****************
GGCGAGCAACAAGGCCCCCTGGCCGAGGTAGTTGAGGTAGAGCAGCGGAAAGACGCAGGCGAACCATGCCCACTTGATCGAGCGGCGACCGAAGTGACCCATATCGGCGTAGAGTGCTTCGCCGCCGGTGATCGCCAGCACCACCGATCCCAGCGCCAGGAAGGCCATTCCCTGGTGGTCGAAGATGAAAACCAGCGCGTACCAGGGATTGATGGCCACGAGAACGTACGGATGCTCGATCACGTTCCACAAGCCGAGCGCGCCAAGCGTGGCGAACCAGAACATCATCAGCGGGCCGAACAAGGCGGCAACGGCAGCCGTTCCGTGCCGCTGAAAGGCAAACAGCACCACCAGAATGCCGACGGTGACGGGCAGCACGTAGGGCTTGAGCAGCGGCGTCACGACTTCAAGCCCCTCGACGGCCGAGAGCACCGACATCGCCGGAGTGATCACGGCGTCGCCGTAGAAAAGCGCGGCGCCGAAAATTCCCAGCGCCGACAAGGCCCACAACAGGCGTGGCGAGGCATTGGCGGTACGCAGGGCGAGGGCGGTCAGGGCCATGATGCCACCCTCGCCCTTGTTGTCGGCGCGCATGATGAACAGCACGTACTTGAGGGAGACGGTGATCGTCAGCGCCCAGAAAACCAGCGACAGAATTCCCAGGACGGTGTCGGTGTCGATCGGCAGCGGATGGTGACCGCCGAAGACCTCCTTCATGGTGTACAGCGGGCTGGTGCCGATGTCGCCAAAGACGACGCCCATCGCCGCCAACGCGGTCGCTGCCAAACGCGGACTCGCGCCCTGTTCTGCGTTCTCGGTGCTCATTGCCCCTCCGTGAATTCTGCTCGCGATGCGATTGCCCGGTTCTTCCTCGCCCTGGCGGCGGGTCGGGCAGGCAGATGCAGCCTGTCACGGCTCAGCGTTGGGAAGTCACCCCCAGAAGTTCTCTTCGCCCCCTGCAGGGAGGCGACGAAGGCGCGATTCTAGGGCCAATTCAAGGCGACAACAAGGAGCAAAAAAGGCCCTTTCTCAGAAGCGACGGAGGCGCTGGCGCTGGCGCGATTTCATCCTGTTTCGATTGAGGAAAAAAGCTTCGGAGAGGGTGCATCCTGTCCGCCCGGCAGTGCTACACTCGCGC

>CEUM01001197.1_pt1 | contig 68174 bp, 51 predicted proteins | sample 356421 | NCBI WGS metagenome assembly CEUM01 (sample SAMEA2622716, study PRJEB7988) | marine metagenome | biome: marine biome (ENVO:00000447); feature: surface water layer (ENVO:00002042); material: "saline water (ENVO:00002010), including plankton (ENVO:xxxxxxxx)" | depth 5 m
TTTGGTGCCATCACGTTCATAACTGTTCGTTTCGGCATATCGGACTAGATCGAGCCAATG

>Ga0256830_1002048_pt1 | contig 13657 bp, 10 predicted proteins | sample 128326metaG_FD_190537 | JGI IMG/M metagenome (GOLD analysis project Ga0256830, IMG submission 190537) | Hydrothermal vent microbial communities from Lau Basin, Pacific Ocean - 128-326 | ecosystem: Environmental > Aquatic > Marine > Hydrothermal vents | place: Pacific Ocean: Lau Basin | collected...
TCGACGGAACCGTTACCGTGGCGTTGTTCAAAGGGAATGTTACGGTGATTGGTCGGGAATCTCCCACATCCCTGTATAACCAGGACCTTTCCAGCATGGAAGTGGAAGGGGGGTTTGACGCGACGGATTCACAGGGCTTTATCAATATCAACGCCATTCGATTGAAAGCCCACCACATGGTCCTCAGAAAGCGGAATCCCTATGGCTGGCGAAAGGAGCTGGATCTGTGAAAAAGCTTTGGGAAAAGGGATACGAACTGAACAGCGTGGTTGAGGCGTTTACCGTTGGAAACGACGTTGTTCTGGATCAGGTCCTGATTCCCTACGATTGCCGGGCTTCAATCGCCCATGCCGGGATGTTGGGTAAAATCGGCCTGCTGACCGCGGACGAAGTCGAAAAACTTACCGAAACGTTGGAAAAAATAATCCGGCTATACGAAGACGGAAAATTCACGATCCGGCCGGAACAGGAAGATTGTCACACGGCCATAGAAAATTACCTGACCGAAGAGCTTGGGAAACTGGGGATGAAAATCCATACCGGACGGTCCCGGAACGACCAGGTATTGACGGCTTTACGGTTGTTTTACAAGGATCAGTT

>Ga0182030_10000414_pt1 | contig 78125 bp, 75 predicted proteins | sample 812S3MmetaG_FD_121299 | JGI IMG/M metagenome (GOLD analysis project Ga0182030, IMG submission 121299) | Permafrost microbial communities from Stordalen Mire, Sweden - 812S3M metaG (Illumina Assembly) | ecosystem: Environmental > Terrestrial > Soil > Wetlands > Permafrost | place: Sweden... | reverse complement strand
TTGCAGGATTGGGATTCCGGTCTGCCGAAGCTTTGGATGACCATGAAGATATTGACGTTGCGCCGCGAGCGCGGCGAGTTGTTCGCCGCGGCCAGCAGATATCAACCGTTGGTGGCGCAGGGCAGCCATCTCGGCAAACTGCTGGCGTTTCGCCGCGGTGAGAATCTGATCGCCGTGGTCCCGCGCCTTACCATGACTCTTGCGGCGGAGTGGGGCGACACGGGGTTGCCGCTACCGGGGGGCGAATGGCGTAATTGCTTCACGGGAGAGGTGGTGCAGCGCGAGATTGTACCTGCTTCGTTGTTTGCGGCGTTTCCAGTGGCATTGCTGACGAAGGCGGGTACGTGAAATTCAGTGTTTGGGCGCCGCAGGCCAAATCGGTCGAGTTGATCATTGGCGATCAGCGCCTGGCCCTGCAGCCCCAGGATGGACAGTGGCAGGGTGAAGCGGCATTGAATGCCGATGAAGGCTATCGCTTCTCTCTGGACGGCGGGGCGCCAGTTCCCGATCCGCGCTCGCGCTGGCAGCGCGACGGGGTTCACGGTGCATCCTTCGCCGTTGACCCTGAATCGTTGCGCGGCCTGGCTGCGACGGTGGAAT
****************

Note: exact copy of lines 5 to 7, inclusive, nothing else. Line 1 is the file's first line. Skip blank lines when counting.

TCGACGGAACCGTTACCGTGGCGTTGTTCAAAGGGAATGTTACGGTGATTGGTCGGGAATCTCCCACATCCCTGTATAACCAGGACCTTTCCAGCATGGAAGTGGAAGGGGGGTTTGACGCGACGGATTCACAGGGCTTTATCAATATCAACGCCATTCGATTGAAAGCCCACCACATGGTCCTCAGAAAGCGGAATCCCTATGGCTGGCGAAAGGAGCTGGATCTGTGAAAAAGCTTTGGGAAAAGGGATACGAACTGAACAGCGTGGTTGAGGCGTTTACCGTTGGAAACGACGTTGTTCTGGATCAGGTCCTGATTCCCTACGATTGCCGGGCTTCAATCGCCCATGCCGGGATGTTGGGTAAAATCGGCCTGCTGACCGCGGACGAAGTCGAAAAACTTACCGAAACGTTGGAAAAAATAATCCGGCTATACGAAGACGGAAAATTCACGATCCGGCCGGAACAGGAAGATTGTCACACGGCCATAGAAAATTACCTGACCGAAGAGCTTGGGAAACTGGGGATGAAAATCCATACCGGACGGTCCCGGAACGACCAGGTATTGACGGCTTTACGGTTGTTTTACAAGGATCAGTT

>Ga0182030_10000414_pt1 | contig 78125 bp, 75 predicted proteins | sample 812S3MmetaG_FD_121299 | JGI IMG/M metagenome (GOLD analysis project Ga0182030, IMG submission 121299) | Permafrost microbial communities from Stordalen Mire, Sweden - 812S3M metaG (Illumina Assembly) | ecosystem: Environmental > Terrestrial > Soil > Wetlands > Permafrost | place: Sweden... | reverse complement strand
TTGCAGGATTGGGATTCCGGTCTGCCGAAGCTTTGGATGACCATGAAGATATTGACGTTGCGCCGCGAGCGCGGCGAGTTGTTCGCCGCGGCCAGCAGATATCAACCGTTGGTGGCGCAGGGCAGCCATCTCGGCAAACTGCTGGCGTTTCGCCGCGGTGAGAATCTGATCGCCGTGGTCCCGCGCCTTACCATGACTCTTGCGGCGGAGTGGGGCGACACGGGGTTGCCGCTACCGGGGGGCGAATGGCGTAATTGCTTCACGGGAGAGGTGGTGCAGCGCGAGATTGTACCTGCTTCGTTGTTTGCGGCGTTTCCAGTGGCATTGCTGACGAAGGCGGGTACGTGAAATTCAGTGTTTGGGCGCCGCAGGCCAAATCGGTCGAGTTGATCATTGGCGATCAGCGCCTGGCCCTGCAGCCCCAGGATGGACAGTGGCAGGGTGAAGCGGCATTGAATGCCGATGAAGGCTATCGCTTCTCTCTGGACGGCGGGGCGCCAGTTCCCGATCCGCGCTCGCGCTGGCAGCGCGACGGGGTTCACGGTGCATCCTTCGCCGTTGACCCTGAATCGTTGCGCGGCCTGGCTGCGACGGTGGAAT